Along with dairy, eggs, soy and shellfish, nut allergies also rank high among the most common of food allergies that individuals are diagnosed with worldwide. Just like other food and non-food allergies, a nut allergy occurs when your immune system identifies the nut proteins as being harmful and releases a symptom-causing chemical (known as histamine) into the blood stream, ultimately triggering an allergic response. This reaction can happen as a result of direct contact with nuts (such as eating or touching them), inhalation (such as being around someone eating nuts, inhaling dust that has been contaminated with nuts, or from other sources like peanut oil or peanut flour), as well as cross-contamination (when certain foods you eat or surfaces you’re near are exposed to nuts.)
While anyone can develop a nut allergy, there are certain contributing risk factors. Your age, for example. Food allergies tend to be more common in children as their digestive system has not fully developed. As you age and your digestive system matures, you are less likely to react to foods. That being said, allergies can still develop at any age. The risk also increases if you’ve had a previous allergy to nuts, or if you have other food allergies or hay fever (which is common during the springtime as a result of pollen.) Allergies can also be hereditary, meaning that if there is a history of allergies in your family, then you’re also at risk of being allergic to the same or other foods. Studies have also shown that individuals who suffer from eczema are also more likely to develop allergies.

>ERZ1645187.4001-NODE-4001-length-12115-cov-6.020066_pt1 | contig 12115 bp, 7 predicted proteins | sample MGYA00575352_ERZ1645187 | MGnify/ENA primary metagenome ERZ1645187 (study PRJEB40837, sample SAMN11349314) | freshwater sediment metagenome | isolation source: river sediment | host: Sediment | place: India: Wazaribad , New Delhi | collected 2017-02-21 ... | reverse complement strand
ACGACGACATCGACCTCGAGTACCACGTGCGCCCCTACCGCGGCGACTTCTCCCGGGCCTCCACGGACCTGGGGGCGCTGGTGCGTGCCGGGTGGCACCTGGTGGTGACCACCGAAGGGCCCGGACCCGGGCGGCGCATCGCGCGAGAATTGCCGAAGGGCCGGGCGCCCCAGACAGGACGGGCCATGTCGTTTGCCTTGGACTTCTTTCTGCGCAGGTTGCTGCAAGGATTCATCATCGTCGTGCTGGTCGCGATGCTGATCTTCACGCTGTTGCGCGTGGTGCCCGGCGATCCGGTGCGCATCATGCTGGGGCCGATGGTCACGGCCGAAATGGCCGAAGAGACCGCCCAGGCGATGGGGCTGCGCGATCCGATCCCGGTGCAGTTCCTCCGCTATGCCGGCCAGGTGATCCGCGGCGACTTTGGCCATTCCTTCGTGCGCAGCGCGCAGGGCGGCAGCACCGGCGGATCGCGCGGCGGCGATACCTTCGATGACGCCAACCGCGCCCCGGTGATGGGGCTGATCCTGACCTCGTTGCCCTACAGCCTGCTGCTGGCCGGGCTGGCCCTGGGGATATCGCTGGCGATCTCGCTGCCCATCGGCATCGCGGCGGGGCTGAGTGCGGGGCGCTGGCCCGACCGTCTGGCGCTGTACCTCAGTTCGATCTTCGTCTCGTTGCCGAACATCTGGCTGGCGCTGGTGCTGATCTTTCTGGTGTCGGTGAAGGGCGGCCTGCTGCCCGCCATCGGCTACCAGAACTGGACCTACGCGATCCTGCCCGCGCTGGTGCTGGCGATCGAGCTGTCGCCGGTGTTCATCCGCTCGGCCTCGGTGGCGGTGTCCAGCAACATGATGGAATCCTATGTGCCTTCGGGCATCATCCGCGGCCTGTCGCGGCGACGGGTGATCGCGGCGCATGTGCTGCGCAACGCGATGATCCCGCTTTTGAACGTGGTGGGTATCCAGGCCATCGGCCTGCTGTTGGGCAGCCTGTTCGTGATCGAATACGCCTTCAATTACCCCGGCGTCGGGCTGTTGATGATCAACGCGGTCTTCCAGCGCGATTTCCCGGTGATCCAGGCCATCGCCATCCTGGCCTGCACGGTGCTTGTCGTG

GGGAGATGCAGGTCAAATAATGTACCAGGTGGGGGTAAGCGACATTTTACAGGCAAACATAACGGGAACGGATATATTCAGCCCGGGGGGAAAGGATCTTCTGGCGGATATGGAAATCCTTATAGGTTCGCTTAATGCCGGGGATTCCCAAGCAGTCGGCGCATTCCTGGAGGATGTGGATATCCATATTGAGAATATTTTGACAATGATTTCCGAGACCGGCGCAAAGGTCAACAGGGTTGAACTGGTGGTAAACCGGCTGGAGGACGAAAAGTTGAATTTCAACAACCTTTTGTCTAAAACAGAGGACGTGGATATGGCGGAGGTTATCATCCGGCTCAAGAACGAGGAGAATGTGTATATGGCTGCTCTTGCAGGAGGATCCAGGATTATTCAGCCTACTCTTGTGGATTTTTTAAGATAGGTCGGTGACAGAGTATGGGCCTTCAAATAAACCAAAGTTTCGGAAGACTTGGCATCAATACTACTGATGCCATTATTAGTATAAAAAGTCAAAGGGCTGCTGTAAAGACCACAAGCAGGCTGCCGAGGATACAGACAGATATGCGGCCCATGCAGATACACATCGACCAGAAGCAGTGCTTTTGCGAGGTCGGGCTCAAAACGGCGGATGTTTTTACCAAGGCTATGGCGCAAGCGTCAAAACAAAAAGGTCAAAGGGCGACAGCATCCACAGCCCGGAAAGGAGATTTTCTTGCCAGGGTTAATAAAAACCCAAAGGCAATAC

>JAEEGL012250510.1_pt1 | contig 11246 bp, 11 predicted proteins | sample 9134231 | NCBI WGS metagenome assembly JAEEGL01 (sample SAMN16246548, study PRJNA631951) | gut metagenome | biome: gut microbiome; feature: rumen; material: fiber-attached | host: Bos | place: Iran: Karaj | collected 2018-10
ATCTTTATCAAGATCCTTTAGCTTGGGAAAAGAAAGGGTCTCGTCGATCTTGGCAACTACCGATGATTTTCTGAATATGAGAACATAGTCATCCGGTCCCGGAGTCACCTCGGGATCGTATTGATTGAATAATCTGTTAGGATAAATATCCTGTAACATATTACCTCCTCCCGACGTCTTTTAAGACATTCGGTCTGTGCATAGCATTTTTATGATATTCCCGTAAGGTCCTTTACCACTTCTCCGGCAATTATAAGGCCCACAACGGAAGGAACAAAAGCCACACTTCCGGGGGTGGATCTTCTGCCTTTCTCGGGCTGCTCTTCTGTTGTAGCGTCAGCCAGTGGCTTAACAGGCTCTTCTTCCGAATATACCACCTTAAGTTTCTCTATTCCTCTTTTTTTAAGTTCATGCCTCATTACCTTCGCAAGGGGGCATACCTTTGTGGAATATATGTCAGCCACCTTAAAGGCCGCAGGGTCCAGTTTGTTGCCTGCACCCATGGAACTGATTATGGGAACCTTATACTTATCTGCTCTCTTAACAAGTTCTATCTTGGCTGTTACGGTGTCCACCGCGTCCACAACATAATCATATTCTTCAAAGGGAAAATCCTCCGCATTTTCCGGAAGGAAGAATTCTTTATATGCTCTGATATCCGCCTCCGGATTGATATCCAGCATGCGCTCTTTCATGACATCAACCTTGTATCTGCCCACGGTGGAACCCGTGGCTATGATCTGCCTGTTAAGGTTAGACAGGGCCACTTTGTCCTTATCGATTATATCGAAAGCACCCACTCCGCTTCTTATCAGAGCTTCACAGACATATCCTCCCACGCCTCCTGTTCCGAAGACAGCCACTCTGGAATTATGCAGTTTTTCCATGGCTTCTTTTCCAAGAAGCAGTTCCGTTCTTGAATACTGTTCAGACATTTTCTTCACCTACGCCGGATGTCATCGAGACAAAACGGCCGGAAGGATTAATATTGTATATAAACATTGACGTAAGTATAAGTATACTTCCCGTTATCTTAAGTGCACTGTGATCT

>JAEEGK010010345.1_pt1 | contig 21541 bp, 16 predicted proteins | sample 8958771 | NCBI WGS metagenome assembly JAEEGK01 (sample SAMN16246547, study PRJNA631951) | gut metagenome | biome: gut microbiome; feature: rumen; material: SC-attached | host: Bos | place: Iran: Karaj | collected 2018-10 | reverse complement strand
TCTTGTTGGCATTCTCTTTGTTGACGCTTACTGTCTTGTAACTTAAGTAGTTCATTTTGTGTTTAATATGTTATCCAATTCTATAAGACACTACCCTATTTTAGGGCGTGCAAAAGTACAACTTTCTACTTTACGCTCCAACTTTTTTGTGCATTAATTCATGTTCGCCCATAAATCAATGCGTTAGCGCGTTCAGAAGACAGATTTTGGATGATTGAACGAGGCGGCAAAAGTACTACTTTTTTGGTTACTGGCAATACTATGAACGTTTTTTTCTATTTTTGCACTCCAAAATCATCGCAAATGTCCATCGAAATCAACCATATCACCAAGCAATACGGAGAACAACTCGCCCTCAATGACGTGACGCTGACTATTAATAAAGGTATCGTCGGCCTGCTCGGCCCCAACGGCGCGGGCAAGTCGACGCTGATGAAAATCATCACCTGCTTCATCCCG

In addition to peanuts, some of the other nuts that individuals are commonly allergic to include hazelnuts, almonds, brazil nuts, cashews, macadamia nuts, pecans, pine nuts, pistachios, and walnuts. It’s very possible to be allergic to one nut and not the others; however, those with a tree nut allergy (hazelnuts) are often recommended to stay away from all types of tree nuts. It’s also possible to outgrow an allergy.
Not everyone will react to a nut allergy the same way — though when histamine gets released into the blood and triggers an allergic response, you can develop any of the following symptoms:
• Itchy skin
• Runny nose
• Stomach pain
• Nausea and vomiting
It’s also possible to go into anaphylaxis, which is considered a severe and life-threatening allergic response. Symptoms of anaphylaxis can include difficulty breathing, swelling of the lips or tongue, swelling or tightness of the throat, difficulty speaking, wheezing, persisting cough, and even dizziness and paleness. If you happen to develop these symptoms or see someone who you think may be going into anaphylaxis, it’s important to seek immediate medical attention by calling 911. Do not drive or walk yourself to a hospital or doctor’s office.
If you suspect you have a nut (or other) allergy, you will likely need to be referred to an allergist for a firm diagnosis. The most common test that an allergist will perform is known as a skin prick test. If you are allergic to a certain food, the pricked area will react by forming hives, a rash, or redness. You can also go for blood testing to confirm if you have any suspected allergies. In some cases, allergists will also have their patients try an elimination diet by avoiding the suspected allergens and then, under strict medical supervision, reintroduce them into their diet.
As for how nut allergies are treated, it depends on the severity of the allergic response. If you just develop a rash or hives, then allergies are commonly treated with over-the-counter medication such as Reactine or Benadryl. However, for individuals that go into anaphylaxis, they will need to be prescribed Epinephrine and keep it on hand at all times.
Originally published at alighahary.ca on January 24, 2019.